René Préval, two-time president of Haiti, died at 74 on March 3, 2017. The following story, about the aftermath of the earthquake in Haiti, originally ran on Jan. 20, 2010.
PORT-AU-PRINCE Haitian President René Préval survived the earthquake because he skipped his usual afternoon nap.
Now he is running his shattered country from a tiny room at the police investigative unit headquarters, sandwiched between the United Nations base and the airport. He wears borrowed clothes and scrambles under the worst of circumstances to help get the most basic of needs to his people.
“He has one white shirt that I keep washing and re-washing,” First Lady Elisabeth Delatour Préval said Tuesday.
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Even as foreign troops rush to Haitian soil, aid is slow to get to those who need it the most, violence is on the rise, the danger for widespread disease looms closer — and Préval tries to combat critics who say he has not been visible enough since the catastrophe.
“After I spent the night evaluating the destruction, I realized that I needed to go and organize the relief. Seeing people is not helping people,” Préval said.
Seven days after the earthquake hit, the president and his new wife (they wed in December) recounted the harrowing hours right after Haiti’s capital turned to rubble:
The morning had been taken up by meetings. In the afternoon, Préval worked on the speech he was to deliver at an event marking the 150th anniversary of the founding of Haiti’s State University Law School. He skipped the nap — he didn’t want to be late to the ceremony.
While he worked in the palace’s second-floor apartment, elsewhere in the building the first lady chaired a meeting on Port-au-Prince’s upcoming carnival, scheduled for Feb. 14-16.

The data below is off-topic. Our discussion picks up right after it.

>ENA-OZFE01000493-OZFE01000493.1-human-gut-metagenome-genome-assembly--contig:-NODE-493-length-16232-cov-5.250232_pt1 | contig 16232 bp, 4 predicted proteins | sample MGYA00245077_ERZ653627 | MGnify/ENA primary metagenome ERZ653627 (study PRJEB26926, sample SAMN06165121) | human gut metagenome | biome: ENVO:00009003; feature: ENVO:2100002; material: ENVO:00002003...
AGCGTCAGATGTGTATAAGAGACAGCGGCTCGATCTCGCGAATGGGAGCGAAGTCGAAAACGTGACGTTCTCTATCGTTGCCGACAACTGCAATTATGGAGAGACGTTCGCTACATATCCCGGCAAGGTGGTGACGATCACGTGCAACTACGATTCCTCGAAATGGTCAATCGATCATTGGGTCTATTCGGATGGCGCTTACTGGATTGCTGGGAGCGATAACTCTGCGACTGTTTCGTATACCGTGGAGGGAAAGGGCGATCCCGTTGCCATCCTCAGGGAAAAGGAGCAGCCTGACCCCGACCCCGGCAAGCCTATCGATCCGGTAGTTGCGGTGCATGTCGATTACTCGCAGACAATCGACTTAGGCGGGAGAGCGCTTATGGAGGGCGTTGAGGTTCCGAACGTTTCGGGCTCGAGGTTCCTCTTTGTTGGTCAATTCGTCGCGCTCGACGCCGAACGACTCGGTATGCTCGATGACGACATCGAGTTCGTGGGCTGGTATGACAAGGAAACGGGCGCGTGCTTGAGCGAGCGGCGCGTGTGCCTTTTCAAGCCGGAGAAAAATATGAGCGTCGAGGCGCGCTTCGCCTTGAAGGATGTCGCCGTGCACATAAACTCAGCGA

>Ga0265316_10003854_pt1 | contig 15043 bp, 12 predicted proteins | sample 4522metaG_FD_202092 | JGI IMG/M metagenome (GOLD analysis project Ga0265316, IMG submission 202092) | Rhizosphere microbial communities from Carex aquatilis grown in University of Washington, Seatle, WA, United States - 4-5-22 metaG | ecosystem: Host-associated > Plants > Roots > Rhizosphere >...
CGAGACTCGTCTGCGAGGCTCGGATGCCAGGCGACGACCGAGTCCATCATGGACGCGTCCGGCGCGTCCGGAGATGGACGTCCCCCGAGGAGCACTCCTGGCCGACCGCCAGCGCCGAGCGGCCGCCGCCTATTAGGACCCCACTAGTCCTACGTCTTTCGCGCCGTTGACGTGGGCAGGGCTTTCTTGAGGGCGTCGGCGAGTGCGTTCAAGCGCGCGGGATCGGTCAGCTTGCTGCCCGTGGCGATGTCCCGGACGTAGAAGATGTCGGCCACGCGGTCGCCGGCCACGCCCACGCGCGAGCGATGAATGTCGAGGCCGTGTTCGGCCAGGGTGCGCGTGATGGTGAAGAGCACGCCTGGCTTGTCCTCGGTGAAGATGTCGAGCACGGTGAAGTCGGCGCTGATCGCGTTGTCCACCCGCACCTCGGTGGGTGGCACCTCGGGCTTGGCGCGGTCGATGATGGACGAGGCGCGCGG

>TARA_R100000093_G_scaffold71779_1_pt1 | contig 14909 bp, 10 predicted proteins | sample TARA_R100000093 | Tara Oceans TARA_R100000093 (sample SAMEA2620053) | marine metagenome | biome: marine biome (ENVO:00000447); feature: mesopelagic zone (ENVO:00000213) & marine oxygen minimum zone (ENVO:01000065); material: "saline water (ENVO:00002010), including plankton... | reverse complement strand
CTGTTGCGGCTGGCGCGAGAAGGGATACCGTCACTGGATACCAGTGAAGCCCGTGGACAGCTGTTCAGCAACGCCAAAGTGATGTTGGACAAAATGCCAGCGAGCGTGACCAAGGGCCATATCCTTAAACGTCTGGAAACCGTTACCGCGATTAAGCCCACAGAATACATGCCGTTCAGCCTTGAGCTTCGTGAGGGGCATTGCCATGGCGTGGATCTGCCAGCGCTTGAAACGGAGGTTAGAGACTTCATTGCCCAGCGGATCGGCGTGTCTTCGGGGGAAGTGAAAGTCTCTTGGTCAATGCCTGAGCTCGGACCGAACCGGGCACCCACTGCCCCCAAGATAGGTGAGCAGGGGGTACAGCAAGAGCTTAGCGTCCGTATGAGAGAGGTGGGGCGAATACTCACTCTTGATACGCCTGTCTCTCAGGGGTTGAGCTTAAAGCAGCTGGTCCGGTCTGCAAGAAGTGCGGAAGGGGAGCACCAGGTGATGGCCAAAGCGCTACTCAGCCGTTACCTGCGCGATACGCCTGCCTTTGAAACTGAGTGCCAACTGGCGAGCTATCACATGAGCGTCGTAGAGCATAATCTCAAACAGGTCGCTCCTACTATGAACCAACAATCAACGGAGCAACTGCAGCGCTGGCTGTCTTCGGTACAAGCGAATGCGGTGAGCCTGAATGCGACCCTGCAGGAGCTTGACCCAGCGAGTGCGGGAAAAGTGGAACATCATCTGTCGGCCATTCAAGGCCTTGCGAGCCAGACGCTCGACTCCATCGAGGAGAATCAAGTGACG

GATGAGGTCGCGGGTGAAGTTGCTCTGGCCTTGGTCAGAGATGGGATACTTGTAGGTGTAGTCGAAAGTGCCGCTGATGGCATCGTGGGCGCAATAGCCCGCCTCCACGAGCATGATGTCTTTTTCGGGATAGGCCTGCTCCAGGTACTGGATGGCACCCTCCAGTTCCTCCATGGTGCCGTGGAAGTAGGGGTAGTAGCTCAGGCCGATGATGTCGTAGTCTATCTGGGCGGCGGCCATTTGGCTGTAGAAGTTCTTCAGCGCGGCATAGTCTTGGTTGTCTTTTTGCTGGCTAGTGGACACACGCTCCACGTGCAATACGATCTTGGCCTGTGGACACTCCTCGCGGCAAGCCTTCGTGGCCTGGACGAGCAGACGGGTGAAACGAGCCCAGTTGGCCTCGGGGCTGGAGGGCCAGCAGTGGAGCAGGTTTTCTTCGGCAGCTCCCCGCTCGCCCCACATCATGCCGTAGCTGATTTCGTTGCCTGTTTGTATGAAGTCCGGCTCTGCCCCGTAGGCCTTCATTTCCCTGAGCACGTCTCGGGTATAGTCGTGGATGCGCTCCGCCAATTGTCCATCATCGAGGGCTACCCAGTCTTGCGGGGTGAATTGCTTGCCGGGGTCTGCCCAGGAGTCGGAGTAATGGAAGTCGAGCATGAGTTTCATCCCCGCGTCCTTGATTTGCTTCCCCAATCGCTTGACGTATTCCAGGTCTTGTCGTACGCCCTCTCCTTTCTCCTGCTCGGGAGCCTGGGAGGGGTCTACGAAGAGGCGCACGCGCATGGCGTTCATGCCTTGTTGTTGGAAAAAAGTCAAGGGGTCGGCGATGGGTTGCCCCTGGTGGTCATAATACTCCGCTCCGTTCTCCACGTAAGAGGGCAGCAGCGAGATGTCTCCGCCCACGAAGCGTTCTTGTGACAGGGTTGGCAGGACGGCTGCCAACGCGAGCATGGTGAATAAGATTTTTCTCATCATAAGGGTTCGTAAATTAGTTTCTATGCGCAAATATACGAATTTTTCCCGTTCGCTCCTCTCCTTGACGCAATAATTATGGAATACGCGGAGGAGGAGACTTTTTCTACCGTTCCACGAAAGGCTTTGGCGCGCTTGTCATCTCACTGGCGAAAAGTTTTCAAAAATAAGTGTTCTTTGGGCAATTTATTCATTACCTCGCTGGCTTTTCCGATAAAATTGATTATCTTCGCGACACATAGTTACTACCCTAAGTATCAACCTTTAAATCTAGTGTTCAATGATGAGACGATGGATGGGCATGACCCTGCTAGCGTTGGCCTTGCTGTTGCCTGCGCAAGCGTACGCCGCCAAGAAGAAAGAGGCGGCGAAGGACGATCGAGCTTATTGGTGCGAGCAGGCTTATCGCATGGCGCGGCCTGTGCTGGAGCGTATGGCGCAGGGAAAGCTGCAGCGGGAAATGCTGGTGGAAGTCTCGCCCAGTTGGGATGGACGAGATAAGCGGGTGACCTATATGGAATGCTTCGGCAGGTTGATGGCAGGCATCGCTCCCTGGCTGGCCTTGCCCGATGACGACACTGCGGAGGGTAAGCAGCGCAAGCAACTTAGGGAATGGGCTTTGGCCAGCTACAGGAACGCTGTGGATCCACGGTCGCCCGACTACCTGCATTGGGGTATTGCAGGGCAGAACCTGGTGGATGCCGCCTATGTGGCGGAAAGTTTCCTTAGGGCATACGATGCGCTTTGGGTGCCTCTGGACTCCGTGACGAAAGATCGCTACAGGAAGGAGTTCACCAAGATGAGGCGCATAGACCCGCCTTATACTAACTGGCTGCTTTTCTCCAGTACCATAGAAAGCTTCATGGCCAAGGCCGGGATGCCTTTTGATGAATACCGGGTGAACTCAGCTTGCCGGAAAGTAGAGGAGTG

Just as the couple was ready to head out to the event, the phone rang. The caller, Préval’s sister Marie-Claude Calvin, also his special advisor, said the law school ceremony would be at 5:30 p.m., not 5 as originally planned.
With a little extra time on their hands, the Prévals decided to take a quick detour to the president’s private residence just up the street in Canape-Vert.
When they got to the gated compound, Préval’s 8-month-old-granddaughter, Alessa, was sitting outside with the nanny. He took the child in his arms to feed her.
Then the ground started shaking. Préval fell to his knees holding the baby. The first lady also fell. Unable to get up, they watched as the main house shifted to the left, then to the right — then collapsed.
“If I had entered the house, or if I were at the palace, I would have been dead,” Préval told The Miami Herald Tuesday.
“We were sitting there just watching. The house just went plat!” Elisabeth Préval said. She turned to her husband and said “Port-au-Prince is destroyed. Let’s get out of here before the ground opens up.”
“Dust just rose, covering the entire city,” she said Tuesday. When the worst of it was over, she tried to call her children, but the phone lines were dead.
When the dome of the presidential palace collapsed, concern immediately swept through the government: Préval was famous for his endless meetings at the palace, and for his afternoon naps. It was likely that on a Tuesday afternoon, he would be there.